The thing about suicide is that once you are touched by it, it’s always there.
For people like me, who have attempted suicide, suicide is always in our back pocket. Yes, I got well. I got treatment, therapy, medications and unfailing support. I now have a life beyond my wildest dreams but suicide is still in my back pocket. I am as far away from suicide now as I can be and the thought of it is absurd to me now.
When my drinking and depression were at their worst, I would awaken in the middle of the night, lie still in bed and listen to my thoughts: “Oh, you didn’t hear? She killed herself.” Over and over I heard someone explain my death. I no longer awaken to those horrible thoughts. Today, my middle-of-the night thoughts are of stepping on damn dog toys on the way to the bathroom.
Suicide is not an option for me now but it’s still in my back pocket. Most of the time I don’t even realize it’s there. But it comes rushing back when I hear about someone who has done “it.”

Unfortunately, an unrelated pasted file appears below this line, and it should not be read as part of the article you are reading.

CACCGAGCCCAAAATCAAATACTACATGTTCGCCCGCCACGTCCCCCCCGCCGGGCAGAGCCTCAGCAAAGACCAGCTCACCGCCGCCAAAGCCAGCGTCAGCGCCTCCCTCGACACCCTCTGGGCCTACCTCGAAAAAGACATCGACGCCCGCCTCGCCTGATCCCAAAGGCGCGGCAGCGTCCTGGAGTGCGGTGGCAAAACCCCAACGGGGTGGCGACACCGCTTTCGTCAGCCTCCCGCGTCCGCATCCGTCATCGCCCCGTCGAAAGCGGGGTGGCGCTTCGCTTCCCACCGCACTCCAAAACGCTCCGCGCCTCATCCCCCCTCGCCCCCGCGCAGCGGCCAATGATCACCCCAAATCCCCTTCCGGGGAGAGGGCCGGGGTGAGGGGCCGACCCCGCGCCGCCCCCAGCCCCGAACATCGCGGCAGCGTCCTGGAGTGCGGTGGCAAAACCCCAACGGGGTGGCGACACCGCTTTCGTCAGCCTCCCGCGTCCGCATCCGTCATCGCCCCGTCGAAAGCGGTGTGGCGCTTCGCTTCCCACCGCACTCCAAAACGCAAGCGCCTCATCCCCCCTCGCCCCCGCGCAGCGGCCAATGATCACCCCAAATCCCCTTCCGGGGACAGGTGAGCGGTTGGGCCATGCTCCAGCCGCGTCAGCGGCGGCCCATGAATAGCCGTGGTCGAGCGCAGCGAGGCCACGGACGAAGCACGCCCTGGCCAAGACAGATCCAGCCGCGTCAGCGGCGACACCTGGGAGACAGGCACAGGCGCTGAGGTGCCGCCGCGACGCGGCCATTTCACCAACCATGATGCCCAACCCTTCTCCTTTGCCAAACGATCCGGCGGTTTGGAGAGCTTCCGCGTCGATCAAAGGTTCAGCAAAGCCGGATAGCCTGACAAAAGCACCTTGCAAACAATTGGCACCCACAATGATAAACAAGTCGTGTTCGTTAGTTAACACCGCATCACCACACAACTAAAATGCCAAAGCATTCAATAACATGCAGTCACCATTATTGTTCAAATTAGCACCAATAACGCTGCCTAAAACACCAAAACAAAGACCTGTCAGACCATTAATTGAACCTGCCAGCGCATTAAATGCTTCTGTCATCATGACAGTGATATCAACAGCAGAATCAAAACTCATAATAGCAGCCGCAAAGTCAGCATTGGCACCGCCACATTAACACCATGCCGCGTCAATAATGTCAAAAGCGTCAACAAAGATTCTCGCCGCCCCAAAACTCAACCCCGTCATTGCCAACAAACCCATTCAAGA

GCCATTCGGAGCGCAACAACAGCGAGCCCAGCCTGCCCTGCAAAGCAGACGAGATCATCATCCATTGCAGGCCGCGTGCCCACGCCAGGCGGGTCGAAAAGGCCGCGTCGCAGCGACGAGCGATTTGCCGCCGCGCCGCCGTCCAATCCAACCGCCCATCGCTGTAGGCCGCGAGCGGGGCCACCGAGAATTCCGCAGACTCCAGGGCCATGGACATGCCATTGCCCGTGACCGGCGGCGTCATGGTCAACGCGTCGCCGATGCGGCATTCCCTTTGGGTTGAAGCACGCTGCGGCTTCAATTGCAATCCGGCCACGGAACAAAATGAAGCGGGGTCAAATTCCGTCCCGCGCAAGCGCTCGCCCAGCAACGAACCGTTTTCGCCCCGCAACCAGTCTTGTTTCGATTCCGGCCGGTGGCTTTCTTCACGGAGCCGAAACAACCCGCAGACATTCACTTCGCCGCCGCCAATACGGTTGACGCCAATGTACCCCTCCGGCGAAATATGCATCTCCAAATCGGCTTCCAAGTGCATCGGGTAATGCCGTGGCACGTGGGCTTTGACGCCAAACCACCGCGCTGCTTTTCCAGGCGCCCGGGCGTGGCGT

It’s probably even worse for someone who has had a parent, brother, sister or loved one kill themselves. They say those people – the true survivors of suicide – are more prone to take their own lives, too. But that’s just a statistic – which is what a lot of the chatter about suicide is: data and statistics. We don’t really get to hear about it first hand because we don’t know how to approach suicide survivors.
I once went to a fundraiser for the American Foundation for Suicide Prevention and struck up a conversation with a couple whose son had killed himself years ago. They had shared their story often and were as comfortable as parents can be sharing their child’s suicide. They encouraged me to ask questions.
All I wanted to know is, what’s the best thing to say to someone who has lost a loved one to suicide? Much of the information we get about a suicide is …